Album review: Lizzie Nunnery & Vidar Norheim – Black Hound Howling

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Artist: Lizzie Nunnery & Vidar Norheim

Album: Black Hound Howling


Black Hound Howling album cover

There’s a musician I know who has four albums to his name – albums which, despite containing well-written, well-produced songs, could easily be interchanged with each other and nobody would be any the wiser. That’s because there’s been no progress, no development, no musical journey over the years. And it all ends up sounding rather samey and (there, I’ve said it) boring.

The same could never be said of Lizzie Nunnery. Here’s a singer, songwriter and musician who burst onto the scene in 2006 with a self-released EP Monkeys and Devils oozing style, confidence and individuality. The 2008 EP Hungry was Lizzie’s first collaboration with Norwegian musician Vidar Norheim (Wave Machines) who instantly added an extra dimension to Lizzie’s songs with his skilled arrangements and adventurous instrumentation. Anyone who’s heard the bowed guitar on the title track Hungry will know just what I mean. 2010 saw Lizzie release her debut album Company of Ghosts, which continued to develop many of the themes from the Hungry EP, and showcased Lizzie’s undoubted skill as a songwriter and a weaver of words.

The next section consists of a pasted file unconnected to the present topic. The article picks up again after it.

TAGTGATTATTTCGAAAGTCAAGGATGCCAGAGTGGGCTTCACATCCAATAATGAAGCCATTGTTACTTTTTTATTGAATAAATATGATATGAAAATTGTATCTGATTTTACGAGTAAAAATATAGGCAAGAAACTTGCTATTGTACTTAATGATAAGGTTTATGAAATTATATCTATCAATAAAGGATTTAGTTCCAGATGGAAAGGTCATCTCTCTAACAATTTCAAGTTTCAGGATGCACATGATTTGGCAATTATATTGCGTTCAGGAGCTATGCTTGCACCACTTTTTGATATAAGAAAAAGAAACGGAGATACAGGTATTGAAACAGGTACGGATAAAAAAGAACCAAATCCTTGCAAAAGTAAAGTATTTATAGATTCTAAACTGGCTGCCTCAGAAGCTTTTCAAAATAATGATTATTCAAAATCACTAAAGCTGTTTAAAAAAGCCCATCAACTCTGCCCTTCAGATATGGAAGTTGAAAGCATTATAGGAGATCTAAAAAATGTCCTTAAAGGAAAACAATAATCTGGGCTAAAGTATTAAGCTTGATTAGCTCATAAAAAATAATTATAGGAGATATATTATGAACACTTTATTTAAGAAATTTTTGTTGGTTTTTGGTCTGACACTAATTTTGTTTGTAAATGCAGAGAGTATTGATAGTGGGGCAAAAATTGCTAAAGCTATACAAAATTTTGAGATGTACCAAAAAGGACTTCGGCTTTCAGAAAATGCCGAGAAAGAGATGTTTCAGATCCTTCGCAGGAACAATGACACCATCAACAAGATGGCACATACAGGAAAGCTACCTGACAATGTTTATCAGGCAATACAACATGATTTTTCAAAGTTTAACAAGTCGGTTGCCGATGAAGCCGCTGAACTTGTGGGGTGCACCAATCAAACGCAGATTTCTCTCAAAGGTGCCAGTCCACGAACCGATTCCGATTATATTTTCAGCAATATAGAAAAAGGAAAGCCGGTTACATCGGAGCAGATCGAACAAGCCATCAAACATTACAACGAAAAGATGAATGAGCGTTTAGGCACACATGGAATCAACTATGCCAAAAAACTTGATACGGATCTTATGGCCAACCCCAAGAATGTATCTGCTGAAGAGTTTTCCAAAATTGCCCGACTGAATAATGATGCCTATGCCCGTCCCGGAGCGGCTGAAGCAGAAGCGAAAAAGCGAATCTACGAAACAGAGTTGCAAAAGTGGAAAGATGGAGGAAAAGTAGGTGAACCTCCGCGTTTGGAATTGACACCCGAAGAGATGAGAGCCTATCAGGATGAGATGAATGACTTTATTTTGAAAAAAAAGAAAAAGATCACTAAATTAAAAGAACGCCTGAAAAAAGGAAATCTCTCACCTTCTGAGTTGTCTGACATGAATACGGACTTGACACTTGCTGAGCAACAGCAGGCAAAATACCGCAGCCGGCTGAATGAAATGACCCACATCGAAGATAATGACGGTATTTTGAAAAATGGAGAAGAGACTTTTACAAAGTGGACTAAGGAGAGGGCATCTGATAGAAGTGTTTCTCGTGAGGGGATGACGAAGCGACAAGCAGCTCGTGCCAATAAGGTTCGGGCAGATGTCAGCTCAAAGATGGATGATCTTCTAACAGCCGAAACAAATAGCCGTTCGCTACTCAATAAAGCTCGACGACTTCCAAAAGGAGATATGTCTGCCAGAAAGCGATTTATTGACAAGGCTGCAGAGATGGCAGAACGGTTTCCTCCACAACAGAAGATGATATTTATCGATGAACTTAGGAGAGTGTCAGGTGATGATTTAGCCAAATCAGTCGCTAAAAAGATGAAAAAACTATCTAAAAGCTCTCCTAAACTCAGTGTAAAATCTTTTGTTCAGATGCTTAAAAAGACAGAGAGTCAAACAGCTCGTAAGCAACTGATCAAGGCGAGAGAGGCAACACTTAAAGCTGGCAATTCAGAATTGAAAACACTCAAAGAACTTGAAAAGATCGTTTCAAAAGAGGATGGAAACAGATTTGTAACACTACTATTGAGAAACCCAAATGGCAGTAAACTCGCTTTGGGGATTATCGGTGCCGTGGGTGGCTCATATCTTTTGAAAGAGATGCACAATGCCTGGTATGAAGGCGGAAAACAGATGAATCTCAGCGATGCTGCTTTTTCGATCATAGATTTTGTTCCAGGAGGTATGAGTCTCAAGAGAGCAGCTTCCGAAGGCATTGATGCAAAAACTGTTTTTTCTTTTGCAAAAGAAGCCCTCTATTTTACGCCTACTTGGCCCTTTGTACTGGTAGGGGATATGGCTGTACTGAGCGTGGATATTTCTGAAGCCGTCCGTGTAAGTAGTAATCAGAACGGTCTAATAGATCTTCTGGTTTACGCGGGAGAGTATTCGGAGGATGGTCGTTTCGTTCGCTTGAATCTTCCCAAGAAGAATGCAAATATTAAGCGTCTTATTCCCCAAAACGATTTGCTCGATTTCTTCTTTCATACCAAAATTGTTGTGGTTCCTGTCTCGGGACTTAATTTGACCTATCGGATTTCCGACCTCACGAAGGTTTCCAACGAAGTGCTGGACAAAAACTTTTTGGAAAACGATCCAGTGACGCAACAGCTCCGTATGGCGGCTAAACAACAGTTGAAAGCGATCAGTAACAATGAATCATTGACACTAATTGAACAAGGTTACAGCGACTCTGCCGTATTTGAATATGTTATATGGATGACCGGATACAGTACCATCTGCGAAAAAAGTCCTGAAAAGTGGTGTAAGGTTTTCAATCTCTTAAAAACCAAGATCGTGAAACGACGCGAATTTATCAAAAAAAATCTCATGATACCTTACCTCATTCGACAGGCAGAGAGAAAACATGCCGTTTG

Keeping up the tradition of releasing new music every two years, Lizzie Nunnery’s new album – Black Howl Howling – is out this week. I said when I reviewed the single (and album track) Poverty Knocks [here] it was good to see Vidar Norheim receiving equal billing. It’s only right, given his contribution to this album as a singer, songwriter, musician, producer and collaborator.

The press release for Black Hound Howling promises ballads of apocalypse and heartbreak, and we get that full blast from the opening note. A prayer-like vocal hum, a spooky vibraphone-type droning, and what sounds like the striking of bass strings on a piano accompany Lizzie’s powerful, distinctive vocal on the album’s opening track, Evensong. These are all complete guesses, by the way, and knowing Vidar’s musical inventiveness I could well be wide of the mark.
“They say the end of the world is coming.
They say plagues of locusts, frogs,
banging drums and howling dogs;
the last prayer in Evensong.
They say.”
Instantly we’re transported to 1930s dustbowl America, a clapped-out chapel, a grey, world-weary congregation, and a ‘fire and brimstone’ preacher standing in the pulpit, firmly clutching his bible, and telling all to repent for the end of the world is nigh. I love the way songs like this can take you on a journey to a different place and time using just the power of words and music. The theme continues with Five Thousand Birds, where we’re presented with images of taps running black, sand storms, plagues of locusts, and birds falling from the sky.